The ten factors we believe should be at the forefront of your decision are: Mission Functionality/Capability Ease of Use/Interface Architecture Approach Data Architecture Models Licensing Security and Enterprise Governance Partner Ecosystem Deployment Models Health of the Firm We expand on these factors below. Mission Functionality/Capability: This may be the most important factor in deciding which Big Data analytical tools you decide to leverage in your infrastructure. If the Big Data analytical package you are selecting does not have the capability you expect and need then no other factor matters. The importance of this factor in evaluating solutions means you should have a well thought out vision you can articulate for your desired capability. For example, do you need a system that can analyze all types of unstructured and structured data? Do you need a solution that enables collaboration between analysts? Or one that has a focus on extracting knowledge from existing data stores? Do you want a system that just works in the back office of an IT shop or one that supports missions through empowering end-users? Ease of Use/Interface: One of the first questions you should ask when choosing Big Data analytical tools is who you intend to use them. Do you want to increase the capabilities of your data scientists to dig deeper into new questions? Do you want to increase the power of your analysts? Or are you hoping to push analytical capabilities out to your entire workforce? Giving more of your enterprise access to Big Data solutions leads to a more informed and agile workforce and reduces the IT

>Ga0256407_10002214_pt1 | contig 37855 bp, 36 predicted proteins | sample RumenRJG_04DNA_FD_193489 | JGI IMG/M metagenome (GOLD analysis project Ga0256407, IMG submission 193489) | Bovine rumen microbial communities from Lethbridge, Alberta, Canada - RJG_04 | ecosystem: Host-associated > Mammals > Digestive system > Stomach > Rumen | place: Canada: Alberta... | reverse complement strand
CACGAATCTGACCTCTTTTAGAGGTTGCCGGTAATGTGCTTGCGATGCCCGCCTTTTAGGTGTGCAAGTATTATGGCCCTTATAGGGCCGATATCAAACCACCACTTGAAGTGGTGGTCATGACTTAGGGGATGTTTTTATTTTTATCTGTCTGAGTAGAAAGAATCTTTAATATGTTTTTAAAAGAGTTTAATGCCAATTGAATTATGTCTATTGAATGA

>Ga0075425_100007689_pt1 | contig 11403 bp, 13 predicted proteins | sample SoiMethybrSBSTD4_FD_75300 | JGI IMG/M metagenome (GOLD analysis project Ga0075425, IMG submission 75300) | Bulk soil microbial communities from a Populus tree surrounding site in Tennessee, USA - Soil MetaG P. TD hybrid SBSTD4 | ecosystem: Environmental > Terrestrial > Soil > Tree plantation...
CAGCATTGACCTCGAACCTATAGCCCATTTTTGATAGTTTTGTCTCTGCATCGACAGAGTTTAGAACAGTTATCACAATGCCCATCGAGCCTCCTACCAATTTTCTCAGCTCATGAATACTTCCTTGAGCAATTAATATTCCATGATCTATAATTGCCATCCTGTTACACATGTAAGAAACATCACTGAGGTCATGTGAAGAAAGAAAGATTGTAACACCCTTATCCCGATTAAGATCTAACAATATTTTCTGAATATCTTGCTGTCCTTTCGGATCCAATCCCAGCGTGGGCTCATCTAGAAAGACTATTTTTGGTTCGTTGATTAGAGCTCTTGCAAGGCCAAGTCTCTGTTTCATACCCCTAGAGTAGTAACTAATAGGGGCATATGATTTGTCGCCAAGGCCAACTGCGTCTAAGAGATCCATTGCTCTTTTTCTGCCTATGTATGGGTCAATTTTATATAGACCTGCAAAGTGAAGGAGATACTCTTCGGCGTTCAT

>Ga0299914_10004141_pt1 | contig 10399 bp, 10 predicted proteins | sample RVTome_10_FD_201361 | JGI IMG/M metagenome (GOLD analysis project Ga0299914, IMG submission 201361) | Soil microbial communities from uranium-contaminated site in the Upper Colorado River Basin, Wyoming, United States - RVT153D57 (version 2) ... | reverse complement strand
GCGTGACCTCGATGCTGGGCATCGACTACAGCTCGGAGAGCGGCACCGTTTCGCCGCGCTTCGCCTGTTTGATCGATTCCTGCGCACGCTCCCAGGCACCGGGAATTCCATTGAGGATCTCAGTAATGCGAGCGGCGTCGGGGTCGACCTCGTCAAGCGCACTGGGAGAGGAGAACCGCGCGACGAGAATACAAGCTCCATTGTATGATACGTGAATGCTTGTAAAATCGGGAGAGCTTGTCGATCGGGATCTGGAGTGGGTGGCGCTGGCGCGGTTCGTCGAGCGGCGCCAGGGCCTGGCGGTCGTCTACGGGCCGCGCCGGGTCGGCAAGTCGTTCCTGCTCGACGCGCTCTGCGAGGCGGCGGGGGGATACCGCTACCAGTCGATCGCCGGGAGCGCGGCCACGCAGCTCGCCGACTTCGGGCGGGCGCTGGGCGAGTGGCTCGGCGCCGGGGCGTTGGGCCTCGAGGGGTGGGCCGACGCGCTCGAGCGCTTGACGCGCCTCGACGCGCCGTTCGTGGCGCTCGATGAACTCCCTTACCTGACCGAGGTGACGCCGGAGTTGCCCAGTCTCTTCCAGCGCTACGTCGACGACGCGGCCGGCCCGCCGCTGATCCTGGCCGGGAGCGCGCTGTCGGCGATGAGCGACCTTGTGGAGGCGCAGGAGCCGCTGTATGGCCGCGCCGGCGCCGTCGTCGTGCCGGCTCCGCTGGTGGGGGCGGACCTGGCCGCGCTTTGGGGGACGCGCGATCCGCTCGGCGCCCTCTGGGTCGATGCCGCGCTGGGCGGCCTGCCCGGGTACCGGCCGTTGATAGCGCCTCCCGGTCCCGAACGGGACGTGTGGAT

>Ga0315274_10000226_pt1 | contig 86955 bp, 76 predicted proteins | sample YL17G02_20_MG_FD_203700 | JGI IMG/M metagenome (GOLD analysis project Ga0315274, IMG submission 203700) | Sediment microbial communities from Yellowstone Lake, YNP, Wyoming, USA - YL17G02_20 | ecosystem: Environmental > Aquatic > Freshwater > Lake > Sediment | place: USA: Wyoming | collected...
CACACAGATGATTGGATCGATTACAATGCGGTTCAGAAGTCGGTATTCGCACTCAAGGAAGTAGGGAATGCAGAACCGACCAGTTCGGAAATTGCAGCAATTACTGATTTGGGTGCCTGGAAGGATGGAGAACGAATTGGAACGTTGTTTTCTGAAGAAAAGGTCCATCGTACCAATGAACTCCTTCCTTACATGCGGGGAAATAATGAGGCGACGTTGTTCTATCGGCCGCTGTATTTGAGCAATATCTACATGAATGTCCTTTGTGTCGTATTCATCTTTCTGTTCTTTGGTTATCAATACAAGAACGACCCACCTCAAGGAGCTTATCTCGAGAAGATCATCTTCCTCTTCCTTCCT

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bottleneck. The same tools that help intelligence analysts map networks can help web developers evaluate guest activity on a website, can help the citizen-facing parts of your organization understand citizen requirements/trends, and help HR keep track of work flows and loads. But these capabilities only help if your workforce is willing and able to use them. A powerful tool that takes several specialized degrees or requires specific expertise such as SQL to utilize will obviously have both limited impact and limited usage, but more broadly, many non-IT professionals demand walk-up usability from their information management software. Often entire departments only use a small fraction of the capabilities that powerful analytics provide because they are intimidating or hard to access. Interface matters as much for specialists as it does for your less tech-savvy employees. Your analytics should be able to pose and answer questions across all data quickly and organically so that they become an extension of the analysts thought process. A natural interface can be more important than any individual functionality. With smooth and efficient interactions between tools and users, analysts and decisionmakers make more and better decisions faster, which is the ultimate goal of analytics. Architecture Approach: Some solutions require you to establish entire architectures just to support them. This is not a good approach. Other solutions are their own stand-alone islands and expect you to get all data into their closed system for them to do analysis. This might be ok for some missions, but in most cases you will want systems that work with your existing enterprise architecture and are able to securely move data in and out of the analytical tool. Your architecture should also help drive the interface into the capability. In most cases, every user in your organization will have a browser on their device already. Shouldnt that be the interface into all your new analytical capabilities as well? Bottom line here: The solution you choose should work with your architecture and should not force you to re-engineer. Expect the new solution to integrate well with what you already have. Data Architecture: Common standards for data are already key foundational components of most organization IT strategies. But integration of new tools can be complicated, requiring extensive set-up and configuration to extract, transform and load data from multiple sources. Tools that require large teams of programmers to build ETL accesses into existing data stores are not going to have the agility required to take advantage of new data sources or to accommodate shifting mission needs or new